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Review: Virtuality

With the DVD of the TV movie Virtuality now out, it's time to review what could have been.

First of all, let's make something perfectly clear: Virtuality is not a TV movie. It's a pilot produced by FOX. This is an important point, because Virtuality fails miserably as a movie. It ends without tying up any of the loose ends, and leaves a big unspoken "to be continued" that (judging from the low ratings of the movie) we'll probably never get the answer to. So what's the point of watching the movie at all? It actually is a very good story, and it's interesting to imagine what the TV series might have been.

At its core, Virtuality is about a group of astronauts on a ten-year mission to reach a habitable planet outside the solar system. This would be a fairly interesting story in itself, but there are a couple of twists. One is that the mission is partly funded by a corporation that has turned the journey into a reality TV show. Another conflict is that, in order to combat the claustrophobia and isolation, each crew member has their own virtual reality headset that allows them to escape into fantasy worlds. The virtual reality is the real core of the story, hence the title. Each crew member has their own favorite virtual fantasy that they live in; the captain plays soldier in a Civil War simulation, two crew members are having a virtual affair in a romantic getaway, etc.

The conflict begins when a mysterious stranger begins appearing in people's VR scenarios. The stranger seems to know all about them and begins interfering with them in strange ways. There are a lot of threads that could have led to interesting story lines. The show's producer (who happens to have a major conflict of interest by also serving as the ship's psychiatrist) is constantly trying to manipulate the crew to increase the ratings, sometimes to the detriment of the mission. The crew is having second thoughts about going on the mission at all. The crew members are fighting amongst themselves.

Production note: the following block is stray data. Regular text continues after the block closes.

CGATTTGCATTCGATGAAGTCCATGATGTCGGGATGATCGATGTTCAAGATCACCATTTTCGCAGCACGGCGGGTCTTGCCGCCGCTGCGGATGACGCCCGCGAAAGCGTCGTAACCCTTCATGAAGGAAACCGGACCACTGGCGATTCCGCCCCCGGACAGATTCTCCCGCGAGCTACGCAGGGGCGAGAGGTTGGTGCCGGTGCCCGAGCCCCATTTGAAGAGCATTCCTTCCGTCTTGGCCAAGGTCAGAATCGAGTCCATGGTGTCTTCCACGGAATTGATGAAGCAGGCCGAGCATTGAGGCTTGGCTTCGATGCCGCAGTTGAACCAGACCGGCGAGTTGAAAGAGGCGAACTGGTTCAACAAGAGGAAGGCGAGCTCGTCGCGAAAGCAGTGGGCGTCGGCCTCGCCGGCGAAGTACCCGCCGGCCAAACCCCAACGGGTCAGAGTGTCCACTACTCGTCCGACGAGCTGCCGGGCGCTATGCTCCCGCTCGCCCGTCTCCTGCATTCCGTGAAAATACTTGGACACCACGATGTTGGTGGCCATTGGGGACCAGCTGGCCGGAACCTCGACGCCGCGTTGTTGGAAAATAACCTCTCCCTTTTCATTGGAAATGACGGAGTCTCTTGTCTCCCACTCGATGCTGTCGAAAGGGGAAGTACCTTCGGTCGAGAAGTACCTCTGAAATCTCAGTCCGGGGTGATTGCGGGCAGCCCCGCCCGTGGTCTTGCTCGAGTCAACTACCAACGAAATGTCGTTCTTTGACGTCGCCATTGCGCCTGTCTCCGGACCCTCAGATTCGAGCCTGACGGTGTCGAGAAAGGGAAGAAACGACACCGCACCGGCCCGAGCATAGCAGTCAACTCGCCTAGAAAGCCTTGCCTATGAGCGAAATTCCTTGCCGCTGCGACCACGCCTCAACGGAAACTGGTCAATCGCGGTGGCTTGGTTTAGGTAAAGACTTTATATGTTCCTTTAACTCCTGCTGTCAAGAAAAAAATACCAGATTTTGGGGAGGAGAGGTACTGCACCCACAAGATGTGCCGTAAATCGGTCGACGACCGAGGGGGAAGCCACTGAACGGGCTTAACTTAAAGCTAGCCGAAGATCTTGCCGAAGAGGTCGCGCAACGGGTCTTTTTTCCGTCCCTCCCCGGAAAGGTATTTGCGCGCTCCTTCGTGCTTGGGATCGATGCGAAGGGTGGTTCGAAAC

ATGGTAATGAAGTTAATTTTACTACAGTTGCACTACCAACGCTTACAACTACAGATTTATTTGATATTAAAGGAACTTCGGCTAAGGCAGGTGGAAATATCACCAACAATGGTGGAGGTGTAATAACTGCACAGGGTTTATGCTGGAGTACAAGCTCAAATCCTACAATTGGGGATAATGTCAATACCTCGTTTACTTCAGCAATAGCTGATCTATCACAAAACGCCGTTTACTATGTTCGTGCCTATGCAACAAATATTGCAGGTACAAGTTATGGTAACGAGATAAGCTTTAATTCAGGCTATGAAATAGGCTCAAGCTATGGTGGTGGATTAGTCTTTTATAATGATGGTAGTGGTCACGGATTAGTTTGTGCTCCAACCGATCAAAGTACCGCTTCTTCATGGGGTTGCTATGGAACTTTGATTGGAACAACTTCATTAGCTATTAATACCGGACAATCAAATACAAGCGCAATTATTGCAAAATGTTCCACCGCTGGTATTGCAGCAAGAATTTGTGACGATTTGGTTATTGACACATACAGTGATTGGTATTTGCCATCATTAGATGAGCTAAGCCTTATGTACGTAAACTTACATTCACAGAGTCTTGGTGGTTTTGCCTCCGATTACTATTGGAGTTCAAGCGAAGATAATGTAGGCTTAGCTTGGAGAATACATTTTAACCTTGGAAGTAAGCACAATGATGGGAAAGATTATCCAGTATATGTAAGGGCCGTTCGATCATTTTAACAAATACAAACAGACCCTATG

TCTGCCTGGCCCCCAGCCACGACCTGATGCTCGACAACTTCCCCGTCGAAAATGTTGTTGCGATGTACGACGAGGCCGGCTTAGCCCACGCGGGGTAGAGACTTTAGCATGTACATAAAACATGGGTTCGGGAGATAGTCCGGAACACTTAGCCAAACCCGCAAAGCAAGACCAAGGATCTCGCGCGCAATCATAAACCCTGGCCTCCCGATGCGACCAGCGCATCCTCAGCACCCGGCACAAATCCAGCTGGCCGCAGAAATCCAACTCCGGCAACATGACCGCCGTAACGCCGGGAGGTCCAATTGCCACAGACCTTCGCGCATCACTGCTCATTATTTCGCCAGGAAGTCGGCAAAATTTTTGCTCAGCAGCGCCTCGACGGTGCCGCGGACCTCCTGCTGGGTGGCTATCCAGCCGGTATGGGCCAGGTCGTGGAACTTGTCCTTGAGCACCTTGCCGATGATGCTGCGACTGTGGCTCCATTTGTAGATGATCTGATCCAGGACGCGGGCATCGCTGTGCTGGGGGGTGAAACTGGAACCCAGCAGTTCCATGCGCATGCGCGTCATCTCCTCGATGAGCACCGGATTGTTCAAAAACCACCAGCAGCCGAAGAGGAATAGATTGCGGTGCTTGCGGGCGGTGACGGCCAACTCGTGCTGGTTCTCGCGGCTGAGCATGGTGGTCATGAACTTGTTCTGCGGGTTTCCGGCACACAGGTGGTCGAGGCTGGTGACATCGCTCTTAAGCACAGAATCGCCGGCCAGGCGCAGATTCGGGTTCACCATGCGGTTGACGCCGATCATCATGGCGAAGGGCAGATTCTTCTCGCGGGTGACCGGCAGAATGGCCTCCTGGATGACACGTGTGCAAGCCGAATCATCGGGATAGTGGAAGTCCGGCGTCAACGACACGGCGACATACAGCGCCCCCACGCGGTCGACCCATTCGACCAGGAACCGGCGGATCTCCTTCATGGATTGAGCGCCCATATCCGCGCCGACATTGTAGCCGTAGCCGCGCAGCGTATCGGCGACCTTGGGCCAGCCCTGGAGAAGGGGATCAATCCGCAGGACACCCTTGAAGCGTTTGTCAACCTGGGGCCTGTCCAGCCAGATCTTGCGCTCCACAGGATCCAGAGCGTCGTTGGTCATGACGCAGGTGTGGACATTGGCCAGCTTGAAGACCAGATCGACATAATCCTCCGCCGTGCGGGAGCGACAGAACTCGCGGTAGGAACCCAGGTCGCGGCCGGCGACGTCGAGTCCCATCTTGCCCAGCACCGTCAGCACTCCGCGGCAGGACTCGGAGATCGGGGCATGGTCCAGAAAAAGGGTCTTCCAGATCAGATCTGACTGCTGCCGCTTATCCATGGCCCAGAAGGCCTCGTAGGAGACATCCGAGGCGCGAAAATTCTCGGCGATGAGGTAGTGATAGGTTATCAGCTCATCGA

I could also see how the series would explore some pretty complex issues. In a disturbing moment, one of the characters is beaten and raped inside a virtual world. When she returns to reality traumatized, she finds herself a center of an argument between the other crew members. One argues that she should just get over it because it wasn't a "real" rape. Another, who was raped at one time in the real world, argues that it was real in her mind. The argument becomes an interesting debate about the difference between reality and fantasy.

In the end, there's a major plot twist that one longs to see get resolved. Maybe one day there'll be a Virtuality II that ties up or continues the story. Even if there isn't, I think the movie itself is worth watching. It's an impressive work in a small package. We can only hope the creators of Virtuality (Ronald D. Moore and Michael Taylor) can create another pilot just as good that they actually can continue next time.

What do you think of Virtuality? Let us know in the comments


  1. You know, I saw about fifteen minutes of the pilot and got bored and turned it off. Now I wish I'd stuck around for the rest of it. It sounds really interesting and edgy. Ronald D. Moore dis great work with the Battlestar Galactica reboot so I'm sure he has more in store for us.

  2. I just watched it last night. It started a little slow as they explained the background of what was happening and developing the characters but then I got hooked. I am so dissappointed it wasn't made into a series. Great potential and story line. It pretty much had it all, interesting cinematography, suspense, sex, violence, and a great mystery that I wish I could watch unfold. It's worth the view but know the end leaves you wanting more.


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